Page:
I’m not sure if that was the root cause. Finance types are very adept at funneling cheap money into the next bubble, while side-stepping regulators. I believe the ultimate fuel was the Fed’s printing press, which went into over-drive twice. Once in ’98 with the collapse of LTCM, and again in 2001 upon the collapse of the internet bubble and 9/11. Once the money is printed, it becomes very hard to control.

  • Marc

    People are so sloppy in their reading.

    I said:

    “I don’t disagree that the banks and all the rest are large parts of the problem and that some infra work has to be done. I’m just amazed that we so easily fall in line with what the source of those problems wants us to do.”

  • TomK

    JP, imo Clinton drank the voodoo econ kool-aid. Granted, he wasn’t pushing it. The thrust came from the usual suspects from “tax cuts and deregulation” fantasy land. He sure went along with it, however, as do plenty of Dems right now.

    Watching the right point fingers at Rangel and Frank is really bizarre, since minority congressmen are powerless. They won’t admit that they were in charge as the economy was being destroyed.

    28 years of nonsense like tax cuts that pay for themselves, self-regulating markets, “the free market always finds the best solution (mccain)” etc etc caused the crash. The right should apologize and shut up, as they have proven that they are totally incompetent at anything but enriching the top 1%. Instead they blame people who had no power to do anything.

  • jeffe

    Marc I read what you posted. You seem to dismiss the problems of our infrastructure as something that is not a real pressing problem. It is a pressing problem and it’s only going to get worse.

    The banks and wall street played a major role in the financial downturn, in fact they created it.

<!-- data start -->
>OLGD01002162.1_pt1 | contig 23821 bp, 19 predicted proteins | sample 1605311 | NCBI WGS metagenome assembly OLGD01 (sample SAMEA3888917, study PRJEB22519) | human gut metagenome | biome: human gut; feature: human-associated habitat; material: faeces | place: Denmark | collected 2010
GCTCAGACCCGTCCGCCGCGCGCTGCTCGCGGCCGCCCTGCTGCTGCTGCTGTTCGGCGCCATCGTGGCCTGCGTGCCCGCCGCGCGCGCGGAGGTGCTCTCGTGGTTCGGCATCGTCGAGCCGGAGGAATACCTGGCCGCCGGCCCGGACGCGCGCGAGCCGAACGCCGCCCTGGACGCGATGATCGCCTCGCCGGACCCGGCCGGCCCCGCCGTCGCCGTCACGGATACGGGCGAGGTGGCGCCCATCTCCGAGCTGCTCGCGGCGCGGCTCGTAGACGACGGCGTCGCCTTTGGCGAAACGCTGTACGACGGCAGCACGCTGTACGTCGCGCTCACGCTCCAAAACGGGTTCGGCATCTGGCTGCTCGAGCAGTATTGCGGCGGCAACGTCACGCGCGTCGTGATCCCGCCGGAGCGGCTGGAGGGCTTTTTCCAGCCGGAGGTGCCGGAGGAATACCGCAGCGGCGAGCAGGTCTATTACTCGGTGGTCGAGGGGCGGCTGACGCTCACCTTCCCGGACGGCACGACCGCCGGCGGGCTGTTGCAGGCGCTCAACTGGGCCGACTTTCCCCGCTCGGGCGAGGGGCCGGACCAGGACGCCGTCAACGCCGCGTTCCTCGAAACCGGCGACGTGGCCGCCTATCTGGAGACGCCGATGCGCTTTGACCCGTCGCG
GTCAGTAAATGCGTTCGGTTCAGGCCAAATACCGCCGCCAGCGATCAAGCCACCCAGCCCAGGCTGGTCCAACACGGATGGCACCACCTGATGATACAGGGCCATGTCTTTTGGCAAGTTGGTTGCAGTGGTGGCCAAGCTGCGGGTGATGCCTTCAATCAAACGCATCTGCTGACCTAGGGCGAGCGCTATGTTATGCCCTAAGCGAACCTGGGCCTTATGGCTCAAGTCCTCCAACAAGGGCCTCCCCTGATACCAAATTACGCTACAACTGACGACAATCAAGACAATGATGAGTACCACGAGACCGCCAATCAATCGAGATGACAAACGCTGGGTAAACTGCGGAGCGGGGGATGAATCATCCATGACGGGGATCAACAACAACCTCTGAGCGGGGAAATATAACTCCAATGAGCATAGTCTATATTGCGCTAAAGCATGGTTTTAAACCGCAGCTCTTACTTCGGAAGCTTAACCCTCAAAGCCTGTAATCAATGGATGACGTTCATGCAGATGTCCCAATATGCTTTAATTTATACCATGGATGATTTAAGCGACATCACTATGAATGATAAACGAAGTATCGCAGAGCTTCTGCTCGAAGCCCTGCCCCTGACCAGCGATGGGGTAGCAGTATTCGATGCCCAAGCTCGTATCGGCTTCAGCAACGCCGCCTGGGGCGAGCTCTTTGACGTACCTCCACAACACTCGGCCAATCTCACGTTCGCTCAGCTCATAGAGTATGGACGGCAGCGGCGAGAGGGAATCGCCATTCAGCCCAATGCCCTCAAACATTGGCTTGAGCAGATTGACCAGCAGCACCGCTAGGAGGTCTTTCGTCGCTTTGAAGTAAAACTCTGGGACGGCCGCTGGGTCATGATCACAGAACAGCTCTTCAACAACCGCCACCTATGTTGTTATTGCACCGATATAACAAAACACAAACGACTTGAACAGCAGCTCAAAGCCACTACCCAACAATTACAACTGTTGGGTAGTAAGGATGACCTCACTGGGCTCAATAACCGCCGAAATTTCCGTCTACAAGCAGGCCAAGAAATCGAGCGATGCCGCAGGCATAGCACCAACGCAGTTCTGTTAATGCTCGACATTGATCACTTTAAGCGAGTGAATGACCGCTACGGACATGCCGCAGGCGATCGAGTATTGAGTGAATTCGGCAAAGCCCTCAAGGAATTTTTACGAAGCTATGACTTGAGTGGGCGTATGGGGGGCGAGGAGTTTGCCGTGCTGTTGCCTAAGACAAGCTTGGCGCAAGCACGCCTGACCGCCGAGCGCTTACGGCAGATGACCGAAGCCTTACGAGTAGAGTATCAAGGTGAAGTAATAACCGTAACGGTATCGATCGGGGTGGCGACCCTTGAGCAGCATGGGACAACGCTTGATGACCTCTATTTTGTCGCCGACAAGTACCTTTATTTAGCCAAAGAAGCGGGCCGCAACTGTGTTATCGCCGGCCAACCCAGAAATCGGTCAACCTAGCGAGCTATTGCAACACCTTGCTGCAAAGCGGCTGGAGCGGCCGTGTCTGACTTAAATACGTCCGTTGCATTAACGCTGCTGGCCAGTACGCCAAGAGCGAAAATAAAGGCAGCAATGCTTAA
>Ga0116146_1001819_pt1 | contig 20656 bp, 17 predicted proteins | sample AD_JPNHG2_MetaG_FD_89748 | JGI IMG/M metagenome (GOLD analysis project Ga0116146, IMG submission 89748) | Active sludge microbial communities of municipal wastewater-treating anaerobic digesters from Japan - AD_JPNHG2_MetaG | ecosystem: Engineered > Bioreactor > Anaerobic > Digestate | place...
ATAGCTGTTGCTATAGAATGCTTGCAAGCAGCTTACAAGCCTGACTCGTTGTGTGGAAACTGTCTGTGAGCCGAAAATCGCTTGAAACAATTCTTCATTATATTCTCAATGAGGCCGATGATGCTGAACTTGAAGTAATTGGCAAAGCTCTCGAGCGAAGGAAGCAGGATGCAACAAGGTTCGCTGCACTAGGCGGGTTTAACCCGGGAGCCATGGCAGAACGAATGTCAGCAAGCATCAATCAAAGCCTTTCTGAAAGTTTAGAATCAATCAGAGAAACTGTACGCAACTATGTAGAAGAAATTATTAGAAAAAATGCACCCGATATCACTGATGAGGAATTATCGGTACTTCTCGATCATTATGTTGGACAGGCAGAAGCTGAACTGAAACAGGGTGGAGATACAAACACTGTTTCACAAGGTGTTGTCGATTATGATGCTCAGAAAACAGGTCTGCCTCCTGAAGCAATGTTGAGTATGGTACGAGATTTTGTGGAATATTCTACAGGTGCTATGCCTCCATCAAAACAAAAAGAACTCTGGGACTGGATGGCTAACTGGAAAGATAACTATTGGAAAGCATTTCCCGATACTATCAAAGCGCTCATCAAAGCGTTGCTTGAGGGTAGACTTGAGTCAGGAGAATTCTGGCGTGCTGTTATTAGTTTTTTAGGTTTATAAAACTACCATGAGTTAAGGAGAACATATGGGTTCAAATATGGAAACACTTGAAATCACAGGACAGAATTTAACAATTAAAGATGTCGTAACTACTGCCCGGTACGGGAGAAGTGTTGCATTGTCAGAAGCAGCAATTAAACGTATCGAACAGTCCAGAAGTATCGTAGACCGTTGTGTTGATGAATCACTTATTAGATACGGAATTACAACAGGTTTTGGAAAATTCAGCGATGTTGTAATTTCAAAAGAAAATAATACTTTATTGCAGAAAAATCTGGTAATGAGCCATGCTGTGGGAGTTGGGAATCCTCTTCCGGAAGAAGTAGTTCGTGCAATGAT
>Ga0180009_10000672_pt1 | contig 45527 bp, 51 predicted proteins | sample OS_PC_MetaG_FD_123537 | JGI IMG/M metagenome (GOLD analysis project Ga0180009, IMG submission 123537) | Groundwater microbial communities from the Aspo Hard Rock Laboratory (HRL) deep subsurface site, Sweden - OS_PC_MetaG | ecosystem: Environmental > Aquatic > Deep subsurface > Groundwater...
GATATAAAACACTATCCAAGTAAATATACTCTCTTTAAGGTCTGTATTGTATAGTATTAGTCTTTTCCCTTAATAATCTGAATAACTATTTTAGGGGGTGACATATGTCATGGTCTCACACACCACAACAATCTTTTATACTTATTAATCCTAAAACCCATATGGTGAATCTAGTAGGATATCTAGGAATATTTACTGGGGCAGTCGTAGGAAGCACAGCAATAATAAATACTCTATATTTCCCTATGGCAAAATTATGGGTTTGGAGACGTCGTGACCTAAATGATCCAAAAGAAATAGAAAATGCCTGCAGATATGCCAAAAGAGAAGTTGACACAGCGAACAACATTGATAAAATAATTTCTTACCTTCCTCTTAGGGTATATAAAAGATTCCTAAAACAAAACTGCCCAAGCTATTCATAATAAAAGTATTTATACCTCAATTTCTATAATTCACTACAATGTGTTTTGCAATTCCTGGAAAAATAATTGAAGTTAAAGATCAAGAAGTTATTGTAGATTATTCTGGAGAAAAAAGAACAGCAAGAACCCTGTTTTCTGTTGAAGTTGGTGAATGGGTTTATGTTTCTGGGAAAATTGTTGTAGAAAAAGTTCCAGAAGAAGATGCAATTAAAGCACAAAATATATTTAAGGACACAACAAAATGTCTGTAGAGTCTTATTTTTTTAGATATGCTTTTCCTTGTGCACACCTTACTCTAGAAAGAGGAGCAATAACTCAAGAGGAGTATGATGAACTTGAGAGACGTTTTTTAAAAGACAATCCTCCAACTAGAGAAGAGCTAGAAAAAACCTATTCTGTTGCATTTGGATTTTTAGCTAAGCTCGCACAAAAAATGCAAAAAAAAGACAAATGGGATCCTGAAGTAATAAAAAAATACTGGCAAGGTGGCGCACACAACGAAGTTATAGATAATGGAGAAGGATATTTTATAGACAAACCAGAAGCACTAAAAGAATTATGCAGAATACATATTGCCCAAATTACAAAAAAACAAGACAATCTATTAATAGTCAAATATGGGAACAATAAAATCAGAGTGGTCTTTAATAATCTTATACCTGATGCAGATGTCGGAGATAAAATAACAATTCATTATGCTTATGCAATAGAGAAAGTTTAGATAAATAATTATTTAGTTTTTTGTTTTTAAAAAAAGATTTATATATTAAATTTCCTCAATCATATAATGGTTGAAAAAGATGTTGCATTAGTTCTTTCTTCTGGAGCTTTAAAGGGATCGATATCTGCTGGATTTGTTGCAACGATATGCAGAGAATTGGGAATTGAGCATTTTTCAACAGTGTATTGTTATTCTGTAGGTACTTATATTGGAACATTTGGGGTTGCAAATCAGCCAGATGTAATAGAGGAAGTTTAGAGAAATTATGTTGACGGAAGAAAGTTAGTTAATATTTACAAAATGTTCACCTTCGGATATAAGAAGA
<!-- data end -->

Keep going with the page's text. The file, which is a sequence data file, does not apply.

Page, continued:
If we had good regulations in place that kept people from making bad decisions by taking out equity loans way beyond their means or buying properties they could afford in the first place a lot of this mess would have been avoided.

    If you want proof look to Canada which has large banks but did not have all the speculative BS because of strict regulations in this area. The Canadians have weathered this rescission pretty well compared to us.

  • William

    It will be interesting to how the economy and job market will react next year when President Obama’s massive tax increase goes through.

  • Zeno

    Is there a bottom to deflation on imported goods? Since we import most of our market economy stuff from China, at some point they are not going to give the stuff away. Even China can’t sell a 30in flat screen TV for $50.

    To reach parity of income vs labor with manufacturing giants like China, an American making $8K per year would have to be “middle class”.

  • david

    I will continue to follow the economist I learned from years ago. Even after being dead for several years, he is still batting around 1000. He even predicted this mess nearly 15 years ago.